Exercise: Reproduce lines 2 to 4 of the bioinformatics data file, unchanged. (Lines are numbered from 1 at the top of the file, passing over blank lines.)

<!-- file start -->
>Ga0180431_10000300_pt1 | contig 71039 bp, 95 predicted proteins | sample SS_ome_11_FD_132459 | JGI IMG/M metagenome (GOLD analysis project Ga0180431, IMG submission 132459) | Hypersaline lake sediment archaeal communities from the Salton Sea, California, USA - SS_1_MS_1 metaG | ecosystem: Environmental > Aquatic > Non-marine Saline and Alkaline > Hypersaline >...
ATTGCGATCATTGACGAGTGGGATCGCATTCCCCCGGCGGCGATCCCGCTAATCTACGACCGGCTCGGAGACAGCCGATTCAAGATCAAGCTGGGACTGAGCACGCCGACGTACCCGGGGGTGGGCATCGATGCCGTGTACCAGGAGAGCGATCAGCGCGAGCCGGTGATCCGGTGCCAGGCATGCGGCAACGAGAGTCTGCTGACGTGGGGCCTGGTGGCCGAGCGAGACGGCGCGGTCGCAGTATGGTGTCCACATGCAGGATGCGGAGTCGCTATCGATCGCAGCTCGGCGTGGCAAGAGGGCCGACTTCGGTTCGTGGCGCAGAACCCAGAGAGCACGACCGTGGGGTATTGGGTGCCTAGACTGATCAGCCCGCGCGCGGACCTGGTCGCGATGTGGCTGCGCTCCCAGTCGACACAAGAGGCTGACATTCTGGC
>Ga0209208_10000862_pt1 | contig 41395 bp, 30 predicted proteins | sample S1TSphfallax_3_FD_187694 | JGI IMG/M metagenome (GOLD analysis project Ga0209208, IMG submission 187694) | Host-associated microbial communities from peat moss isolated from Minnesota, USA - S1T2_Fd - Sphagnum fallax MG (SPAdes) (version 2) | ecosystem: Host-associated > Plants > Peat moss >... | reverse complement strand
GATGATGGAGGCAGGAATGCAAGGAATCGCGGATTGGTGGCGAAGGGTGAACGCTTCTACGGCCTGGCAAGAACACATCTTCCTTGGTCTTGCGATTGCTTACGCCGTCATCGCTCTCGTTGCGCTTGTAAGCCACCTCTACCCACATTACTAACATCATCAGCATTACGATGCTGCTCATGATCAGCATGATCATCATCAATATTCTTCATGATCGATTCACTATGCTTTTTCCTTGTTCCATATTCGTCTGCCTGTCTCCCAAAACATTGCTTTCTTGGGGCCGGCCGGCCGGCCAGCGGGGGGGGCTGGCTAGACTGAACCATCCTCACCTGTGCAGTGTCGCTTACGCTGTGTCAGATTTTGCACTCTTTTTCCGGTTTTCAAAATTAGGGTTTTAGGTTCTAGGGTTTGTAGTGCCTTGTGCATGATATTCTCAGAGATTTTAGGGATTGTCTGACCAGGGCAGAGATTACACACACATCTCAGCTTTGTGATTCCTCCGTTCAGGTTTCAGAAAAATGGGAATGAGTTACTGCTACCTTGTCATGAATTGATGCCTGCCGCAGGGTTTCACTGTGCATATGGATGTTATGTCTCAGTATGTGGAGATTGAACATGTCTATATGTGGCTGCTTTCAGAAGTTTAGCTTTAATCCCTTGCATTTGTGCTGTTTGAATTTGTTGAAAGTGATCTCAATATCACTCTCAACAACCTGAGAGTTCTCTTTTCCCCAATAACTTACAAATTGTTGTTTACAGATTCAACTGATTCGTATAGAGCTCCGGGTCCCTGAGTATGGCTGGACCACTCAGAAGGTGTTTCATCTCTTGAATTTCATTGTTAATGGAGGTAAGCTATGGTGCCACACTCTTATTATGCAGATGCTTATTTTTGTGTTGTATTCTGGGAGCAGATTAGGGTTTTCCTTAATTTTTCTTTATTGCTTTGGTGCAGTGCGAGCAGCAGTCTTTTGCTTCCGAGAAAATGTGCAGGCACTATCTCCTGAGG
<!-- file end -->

ATTGCGATCATTGACGAGTGGGATCGCATTCCCCCGGCGGCGATCCCGCTAATCTACGACCGGCTCGGAGACAGCCGATTCAAGATCAAGCTGGGACTGAGCACGCCGACGTACCCGGGGGTGGGCATCGATGCCGTGTACCAGGAGAGCGATCAGCGCGAGCCGGTGATCCGGTGCCAGGCATGCGGCAACGAGAGTCTGCTGACGTGGGGCCTGGTGGCCGAGCGAGACGGCGCGGTCGCAGTATGGTGTCCACATGCAGGATGCGGAGTCGCTATCGATCGCAGCTCGGCGTGGCAAGAGGGCCGACTTCGGTTCGTGGCGCAGAACCCAGAGAGCACGACCGTGGGGTATTGGGTGCCTAGACTGATCAGCCCGCGCGCGGACCTGGTCGCGATGTGGCTGCGCTCCCAGTCGACACAAGAGGCTGACATTCTGGC
>Ga0209208_10000862_pt1 | contig 41395 bp, 30 predicted proteins | sample S1TSphfallax_3_FD_187694 | JGI IMG/M metagenome (GOLD analysis project Ga0209208, IMG submission 187694) | Host-associated microbial communities from peat moss isolated from Minnesota, USA - S1T2_Fd - Sphagnum fallax MG (SPAdes) (version 2) | ecosystem: Host-associated > Plants > Peat moss >... | reverse complement strand
GATGATGGAGGCAGGAATGCAAGGAATCGCGGATTGGTGGCGAAGGGTGAACGCTTCTACGGCCTGGCAAGAACACATCTTCCTTGGTCTTGCGATTGCTTACGCCGTCATCGCTCTCGTTGCGCTTGTAAGCCACCTCTACCCACATTACTAACATCATCAGCATTACGATGCTGCTCATGATCAGCATGATCATCATCAATATTCTTCATGATCGATTCACTATGCTTTTTCCTTGTTCCATATTCGTCTGCCTGTCTCCCAAAACATTGCTTTCTTGGGGCCGGCCGGCCGGCCAGCGGGGGGGGCTGGCTAGACTGAACCATCCTCACCTGTGCAGTGTCGCTTACGCTGTGTCAGATTTTGCACTCTTTTTCCGGTTTTCAAAATTAGGGTTTTAGGTTCTAGGGTTTGTAGTGCCTTGTGCATGATATTCTCAGAGATTTTAGGGATTGTCTGACCAGGGCAGAGATTACACACACATCTCAGCTTTGTGATTCCTCCGTTCAGGTTTCAGAAAAATGGGAATGAGTTACTGCTACCTTGTCATGAATTGATGCCTGCCGCAGGGTTTCACTGTGCATATGGATGTTATGTCTCAGTATGTGGAGATTGAACATGTCTATATGTGGCTGCTTTCAGAAGTTTAGCTTTAATCCCTTGCATTTGTGCTGTTTGAATTTGTTGAAAGTGATCTCAATATCACTCTCAACAACCTGAGAGTTCTCTTTTCCCCAATAACTTACAAATTGTTGTTTACAGATTCAACTGATTCGTATAGAGCTCCGGGTCCCTGAGTATGGCTGGACCACTCAGAAGGTGTTTCATCTCTTGAATTTCATTGTTAATGGAGGTAAGCTATGGTGCCACACTCTTATTATGCAGATGCTTATTTTTGTGTTGTATTCTGGGAGCAGATTAGGGTTTTCCTTAATTTTTCTTTATTGCTTTGGTGCAGTGCGAGCAGCAGTCTTTTGCTTCCGAGAAAATGTGCAGGCACTATCTCCTGAGG